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Ethnic Notions (1986)

Not Rated | | Documentary
This documentary traces the deep-rooted stereotypes which have fueled anti-black prejudice.


Marlon Riggs




Credited cast:
Barbara T. Christian Barbara T. Christian ... Self
George Frederickson George Frederickson ... Cast Stanford
Larry C. Levine Larry C. Levine ... Cast: UC Berkeley
Derique McGee Derique McGee ... Hambone Performer
Carlton Moss Carlton Moss ... Cast: UC Irvine
Esther Rolle ... Narrator
Leni Sloan Leni Sloan ... Cast: Choreographer
Pat Turner Pat Turner ... Cast UMass Boston
Bert Williams ... Self (archive footage)


Ethnic Notions is Marlon Riggs' Emmy-winning documentary that takes viewers on a disturbing voyage through American history, tracing for the first time the deep-rooted stereotypes which have fueled anti-black prejudice. Through these images we can begin to understand the evolution of racial consciousness in America. Loyal Toms, carefree Sambos, faithful Mammies, grinning Coons, savage Brutes, and wide-eyed Pickaninnies roll across the screen in cartoons, feature films, popular songs, minstrel shows, advertisements, folklore, household artifacts, even children's rhymes. These dehumanizing caricatures permeated popular culture from the 1820s to the Civil Rights period and implanted themselves deep in the American psyche. Narration by Esther Rolle and commentary by respected scholars shed light on the origins and devastating consequences of this 150 yearlong parade of bigotry. Ethnic Notions situates each stereotype historically in white society's shifting needs to justify racist ... Written by Anonymous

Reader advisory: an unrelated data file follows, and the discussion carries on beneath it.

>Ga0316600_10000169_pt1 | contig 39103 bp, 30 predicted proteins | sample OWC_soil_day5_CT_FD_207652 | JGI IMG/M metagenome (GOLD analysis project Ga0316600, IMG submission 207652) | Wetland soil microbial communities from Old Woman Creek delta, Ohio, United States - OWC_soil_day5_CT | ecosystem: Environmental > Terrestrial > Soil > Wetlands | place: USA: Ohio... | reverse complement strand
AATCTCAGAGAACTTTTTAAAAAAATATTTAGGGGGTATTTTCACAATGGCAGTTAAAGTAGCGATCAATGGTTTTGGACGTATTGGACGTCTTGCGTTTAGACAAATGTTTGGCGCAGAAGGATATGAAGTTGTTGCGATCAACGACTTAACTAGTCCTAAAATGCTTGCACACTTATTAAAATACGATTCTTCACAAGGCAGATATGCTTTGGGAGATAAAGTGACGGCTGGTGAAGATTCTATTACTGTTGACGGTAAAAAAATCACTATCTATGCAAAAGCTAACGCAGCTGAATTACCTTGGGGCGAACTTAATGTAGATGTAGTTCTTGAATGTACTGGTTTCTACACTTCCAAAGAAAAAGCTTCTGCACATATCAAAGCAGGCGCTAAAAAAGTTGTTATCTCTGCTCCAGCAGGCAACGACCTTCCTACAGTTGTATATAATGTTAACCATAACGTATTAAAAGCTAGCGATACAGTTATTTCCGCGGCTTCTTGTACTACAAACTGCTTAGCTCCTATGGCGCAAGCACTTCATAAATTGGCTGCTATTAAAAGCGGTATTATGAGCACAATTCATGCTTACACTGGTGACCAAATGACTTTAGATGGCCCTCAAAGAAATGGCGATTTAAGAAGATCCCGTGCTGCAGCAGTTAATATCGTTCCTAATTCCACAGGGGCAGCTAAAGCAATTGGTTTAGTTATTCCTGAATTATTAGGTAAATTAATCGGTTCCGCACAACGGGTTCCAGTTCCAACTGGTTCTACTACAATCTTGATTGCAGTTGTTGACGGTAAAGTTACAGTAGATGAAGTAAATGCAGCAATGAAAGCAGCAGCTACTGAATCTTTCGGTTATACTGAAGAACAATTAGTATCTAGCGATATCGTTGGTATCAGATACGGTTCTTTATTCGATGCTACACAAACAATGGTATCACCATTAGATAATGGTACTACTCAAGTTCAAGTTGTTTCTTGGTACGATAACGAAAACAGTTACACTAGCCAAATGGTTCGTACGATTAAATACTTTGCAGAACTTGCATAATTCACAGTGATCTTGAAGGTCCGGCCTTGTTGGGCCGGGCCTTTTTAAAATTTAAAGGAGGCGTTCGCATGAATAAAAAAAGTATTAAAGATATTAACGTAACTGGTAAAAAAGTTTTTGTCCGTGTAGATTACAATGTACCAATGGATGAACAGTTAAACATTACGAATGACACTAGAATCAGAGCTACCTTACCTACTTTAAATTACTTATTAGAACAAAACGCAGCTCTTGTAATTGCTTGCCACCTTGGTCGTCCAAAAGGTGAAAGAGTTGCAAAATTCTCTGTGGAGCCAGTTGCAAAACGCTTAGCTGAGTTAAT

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Not Rated

Did You Know?


As at October 2020, streaming on The Criterion Channel as part of "Race, Sex & Cinema: The World of Marlon Riggs", a retrospective featuring eight of Marlon Riggs's features and short films and a collection of related short films. See more »


References Rappin' (1985) See more »

User Reviews

Fascinating academic study
8 July 1999 | by HomageSee all my reviews

I saw this doco as part of a racial studies course, and as such found it to be a fascinating and, at times, disturbing, picture of the misconceptions circulated in popular culture regarding African-American culture. While an academic study, this is by no means dry or over-intellectual - in fact if anything it comes across as a little sensationalist at times. However, interesting points are made nonetheless.

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